I am currently working on a application which requires an inverse Fourier transform (IFFT) and am using a function library provided by Texas Instruments, in the datasheet they give an example on how to use one of their IFFT functions (shown below).

My question is: whilst I understand the need to perform bit reversal either on the input (decimation in time for an FFT) or the output (decimation in frequency for an FFT), I can't understand what's happening in the code given in the example. No bit reversal is performed on the input or the outputs only on the twiddle factors, is there some maths I am missing? Maybe something to do with the why the code accesses individual twiddle factors?

ps. The code is original from page 4-34 of this document: http://www.ti.com/lit/ug/spru657c/spru657c.pdf

void main(void)
 gen_w_r2(w, N); // Generate coefficient table
 bit_rev(w, N>>1); // Bit−reverse coefficient table
 DSPF_sp_cfftr2_dit(x, w, N);
 // radix−2 DIT forward FFT
 // input in normal order, output in
 // order bit−reversed
 // coefficient table in bit−reversed
 // order
 DSPF_sp_icfftr2_dif(x, w, N);
 // Inverse radix 2 FFT
 // input in bit−reversed order,
 // order output in normal
 // coefficient table in bit−reversed
 // order
 divide(x, N); // scale inverse FFT output
 // result is the same as original
 // input

1 Answer 1


The answer to your question can be found just in reading the comments in the C code that you quoted. The process looks like this:

  1. The input vector x is passed through a function DSPF_sp_cfftr2_dit(), which is described as a radix-2 decimation-in-time forward FFT. It expects its input in normal order and writes its output in bit-reversed order. It expects its twiddle factors to be in bit-reversed order (which they are, as shown in the first two lines of the function).

  2. The forward FFT result is passed through another function DSPF_sp_icfftr2_dif(), which is described as a radix-2 decimation-in-frequency inverse FFT. It expects its input in bit-reversed order (which it is, as the input is the output of the forward FFT above, which was in bit-reversed order). It expects its twiddle factors to be in bit-reversed order (which they are). It writes its output in normal order.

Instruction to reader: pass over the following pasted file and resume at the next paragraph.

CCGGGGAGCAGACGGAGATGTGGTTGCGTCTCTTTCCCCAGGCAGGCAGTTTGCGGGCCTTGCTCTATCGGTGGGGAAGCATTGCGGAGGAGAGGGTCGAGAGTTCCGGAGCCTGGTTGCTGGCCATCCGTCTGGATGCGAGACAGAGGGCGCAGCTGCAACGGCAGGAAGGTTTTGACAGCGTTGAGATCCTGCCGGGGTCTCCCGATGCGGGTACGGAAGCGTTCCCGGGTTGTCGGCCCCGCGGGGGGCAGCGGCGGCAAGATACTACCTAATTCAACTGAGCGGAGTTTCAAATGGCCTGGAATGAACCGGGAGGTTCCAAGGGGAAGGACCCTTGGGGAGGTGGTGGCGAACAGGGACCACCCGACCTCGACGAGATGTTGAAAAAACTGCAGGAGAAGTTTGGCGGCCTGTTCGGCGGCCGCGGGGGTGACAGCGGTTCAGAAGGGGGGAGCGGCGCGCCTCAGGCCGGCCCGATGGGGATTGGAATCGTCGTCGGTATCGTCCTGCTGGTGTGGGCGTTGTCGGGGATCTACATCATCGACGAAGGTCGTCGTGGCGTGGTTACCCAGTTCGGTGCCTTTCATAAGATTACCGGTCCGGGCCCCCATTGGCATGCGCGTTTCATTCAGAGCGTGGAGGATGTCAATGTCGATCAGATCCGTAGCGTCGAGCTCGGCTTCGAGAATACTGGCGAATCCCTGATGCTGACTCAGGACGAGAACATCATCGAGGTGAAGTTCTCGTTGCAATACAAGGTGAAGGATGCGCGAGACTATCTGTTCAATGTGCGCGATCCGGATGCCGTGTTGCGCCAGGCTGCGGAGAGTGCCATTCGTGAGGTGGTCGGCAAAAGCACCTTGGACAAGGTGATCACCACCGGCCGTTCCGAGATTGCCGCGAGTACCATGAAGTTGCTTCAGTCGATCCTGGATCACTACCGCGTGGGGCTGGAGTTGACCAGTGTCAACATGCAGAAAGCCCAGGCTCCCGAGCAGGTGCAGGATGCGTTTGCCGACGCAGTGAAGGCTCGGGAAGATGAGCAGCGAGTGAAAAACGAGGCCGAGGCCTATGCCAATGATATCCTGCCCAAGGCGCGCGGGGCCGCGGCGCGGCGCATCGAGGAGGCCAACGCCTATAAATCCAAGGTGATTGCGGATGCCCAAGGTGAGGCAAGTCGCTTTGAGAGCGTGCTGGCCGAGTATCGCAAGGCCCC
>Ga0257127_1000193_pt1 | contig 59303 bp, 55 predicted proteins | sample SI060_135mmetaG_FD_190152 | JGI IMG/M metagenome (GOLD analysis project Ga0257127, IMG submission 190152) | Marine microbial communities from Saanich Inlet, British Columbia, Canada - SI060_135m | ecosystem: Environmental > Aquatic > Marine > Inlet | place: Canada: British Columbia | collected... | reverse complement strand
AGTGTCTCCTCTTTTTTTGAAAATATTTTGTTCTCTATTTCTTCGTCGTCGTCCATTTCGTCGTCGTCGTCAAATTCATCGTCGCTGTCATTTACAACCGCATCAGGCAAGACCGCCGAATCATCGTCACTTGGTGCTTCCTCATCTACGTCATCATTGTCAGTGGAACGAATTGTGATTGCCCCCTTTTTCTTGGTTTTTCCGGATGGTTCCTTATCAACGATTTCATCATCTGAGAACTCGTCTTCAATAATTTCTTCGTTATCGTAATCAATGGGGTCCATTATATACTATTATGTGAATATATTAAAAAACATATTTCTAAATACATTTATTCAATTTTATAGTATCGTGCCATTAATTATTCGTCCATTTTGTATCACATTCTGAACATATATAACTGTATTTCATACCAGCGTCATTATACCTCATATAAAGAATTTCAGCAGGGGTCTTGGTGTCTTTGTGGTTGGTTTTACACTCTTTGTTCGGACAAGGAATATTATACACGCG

So, what you have is an input vector x that starts in normal order and runs through an FFT/IFFT round trip, resulting in a vector that is also in normal order (and should be approximately identical to the original vector x).

  • $\begingroup$ Hi, thanks for the reply. Ok that's fine. Perhaps I should have put my question in a slightly different way: the forward FFT is expecting its twiddle factors to be bit reversed, is the usual for an FFT algorithm or is it it some quirk of this FFT function provided by TI? $\endgroup$
    – bluefocs
    May 1, 2014 at 13:55
  • $\begingroup$ The twiddle factors don't need to be in non-bit-reversed order if the output is in bit-reversed order and the input isn't. $\endgroup$
    – hotpaw2
    May 1, 2014 at 14:19
  • $\begingroup$ It's simply a convention chosen by TI. I have seen it done both ways on other DSP libraries $\endgroup$
    – Hilmar
    May 1, 2014 at 15:04
  • 1
    $\begingroup$ @bluefocs: It behooves TI to write their DSP libraries so that they perform the fastest possible on their processors. If they have hardware that can easily handle bit-reversed addressing (which many of their DSPs do), then it's worth it to them to levy the requirement on the software developer to provide the twiddle factors in that ordering if it buys some extra performance. $\endgroup$
    – Jason R
    May 1, 2014 at 15:41

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